Mark Morris

Globe Americas

i seem to have always had this urge to not necessarily turn my back on my roots or my place – and not out of dissatisfaction – but to move around, to explore, knowing that there was more for me to see, and a larger world that i was, and am, a part of. studying abroad seemed like the perfect opportunity for me to do this, and was for me essential.

i am a very particular person, but when choosing where to study abroad, i was not picky. because my language skills were not up to par, i was limited to studying in a country where english was the language of instruction. the other determining factor: choose someplace totally different. i figured this was my chance to put myself in a completely unique, and perhaps for a while, uncomfortable place, in that i would be lost, frustrated, shocked and/or scared. i also know that i am a pretty adaptable creature, smart and headstrong enough to survive any situation, enjoy the ride, and emerge a better person. for this reason, and because i had never before heard of ghana, that’s where i chose to spend my year abroad.

my experience there was somehow exactly as i predicted, difficult at first, frustrating, but over all, truly the most wonderful year of my life. my experience there was also nothing i could have ever imagined. the color, the vibrancy and cultural richness of the people and the country was touching, at times overwhelming. perhaps because the market embodied this spirit, i found myself returning to the market every day, sometimes all day, talking with the market women, learning more twi. it was a place i felt secure and comfortable, a place that accepted me, a place where i learned and grew. i knew that my time there, and in ghana, was temporary, and that only made my place there more precious.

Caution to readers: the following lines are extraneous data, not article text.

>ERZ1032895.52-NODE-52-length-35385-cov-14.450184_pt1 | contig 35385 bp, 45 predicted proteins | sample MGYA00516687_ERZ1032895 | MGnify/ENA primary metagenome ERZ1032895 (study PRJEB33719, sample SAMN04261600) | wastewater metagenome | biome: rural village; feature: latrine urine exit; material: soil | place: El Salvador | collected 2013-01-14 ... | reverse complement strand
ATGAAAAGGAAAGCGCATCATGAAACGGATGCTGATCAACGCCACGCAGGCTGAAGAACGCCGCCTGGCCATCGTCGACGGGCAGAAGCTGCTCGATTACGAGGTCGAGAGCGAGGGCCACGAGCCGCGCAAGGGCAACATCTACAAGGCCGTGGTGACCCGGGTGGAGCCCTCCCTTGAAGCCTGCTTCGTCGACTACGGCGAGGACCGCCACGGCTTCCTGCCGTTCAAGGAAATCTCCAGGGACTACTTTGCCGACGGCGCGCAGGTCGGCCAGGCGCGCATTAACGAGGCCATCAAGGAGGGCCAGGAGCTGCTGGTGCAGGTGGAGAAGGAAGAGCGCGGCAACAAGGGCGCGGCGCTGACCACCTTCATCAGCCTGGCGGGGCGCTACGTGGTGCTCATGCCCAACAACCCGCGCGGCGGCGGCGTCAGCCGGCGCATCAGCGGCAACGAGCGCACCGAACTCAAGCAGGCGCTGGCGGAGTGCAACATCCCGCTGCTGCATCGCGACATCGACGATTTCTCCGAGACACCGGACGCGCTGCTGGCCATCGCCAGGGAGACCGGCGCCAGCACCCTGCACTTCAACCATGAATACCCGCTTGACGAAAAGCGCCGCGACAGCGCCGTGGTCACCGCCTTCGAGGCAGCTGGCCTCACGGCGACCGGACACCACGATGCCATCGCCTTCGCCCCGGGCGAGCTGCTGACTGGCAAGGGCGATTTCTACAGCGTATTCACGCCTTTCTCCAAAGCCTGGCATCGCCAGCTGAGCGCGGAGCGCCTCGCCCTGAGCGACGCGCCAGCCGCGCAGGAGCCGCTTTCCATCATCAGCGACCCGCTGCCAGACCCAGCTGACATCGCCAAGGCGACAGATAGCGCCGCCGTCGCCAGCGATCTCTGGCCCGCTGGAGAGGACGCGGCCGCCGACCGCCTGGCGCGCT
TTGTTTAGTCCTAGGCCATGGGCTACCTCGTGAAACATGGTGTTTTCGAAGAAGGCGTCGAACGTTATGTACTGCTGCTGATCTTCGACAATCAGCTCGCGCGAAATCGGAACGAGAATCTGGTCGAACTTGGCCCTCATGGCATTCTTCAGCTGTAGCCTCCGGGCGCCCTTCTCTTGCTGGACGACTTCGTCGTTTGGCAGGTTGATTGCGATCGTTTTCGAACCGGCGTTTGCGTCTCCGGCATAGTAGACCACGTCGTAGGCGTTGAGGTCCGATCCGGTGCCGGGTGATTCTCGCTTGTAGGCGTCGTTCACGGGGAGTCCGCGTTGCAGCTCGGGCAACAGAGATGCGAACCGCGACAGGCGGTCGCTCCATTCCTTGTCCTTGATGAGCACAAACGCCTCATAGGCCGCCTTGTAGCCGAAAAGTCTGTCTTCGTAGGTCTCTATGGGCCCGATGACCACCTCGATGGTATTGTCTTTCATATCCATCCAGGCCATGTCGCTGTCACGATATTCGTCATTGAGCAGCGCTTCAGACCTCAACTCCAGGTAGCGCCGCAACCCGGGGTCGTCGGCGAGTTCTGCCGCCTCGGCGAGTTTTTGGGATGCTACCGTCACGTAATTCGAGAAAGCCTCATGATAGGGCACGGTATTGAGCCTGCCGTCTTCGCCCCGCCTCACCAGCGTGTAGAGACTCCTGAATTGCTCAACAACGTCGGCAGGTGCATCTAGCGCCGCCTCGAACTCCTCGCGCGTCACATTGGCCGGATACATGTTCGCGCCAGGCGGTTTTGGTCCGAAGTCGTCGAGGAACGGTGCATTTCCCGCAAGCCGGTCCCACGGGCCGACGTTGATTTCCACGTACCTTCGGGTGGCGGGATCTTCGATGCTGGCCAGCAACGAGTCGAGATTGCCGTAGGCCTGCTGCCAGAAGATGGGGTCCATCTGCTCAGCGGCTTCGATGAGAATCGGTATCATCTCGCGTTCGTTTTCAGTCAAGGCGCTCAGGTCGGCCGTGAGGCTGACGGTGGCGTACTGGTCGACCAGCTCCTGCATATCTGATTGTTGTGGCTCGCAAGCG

i am honored to have been selected to receive a scholarship in memory of chris, enabling me to have this opportunity. i feel blessed for my experience, and hope i have lived up to chris’ engaging cultural spirit. i will treasure always this year of my life, and often reflect on it, smiling, knowing that it was indeed real, better – more challenging and more rewarding – than i ever could have imagined.

Mark Morris
Ghana, 1998-99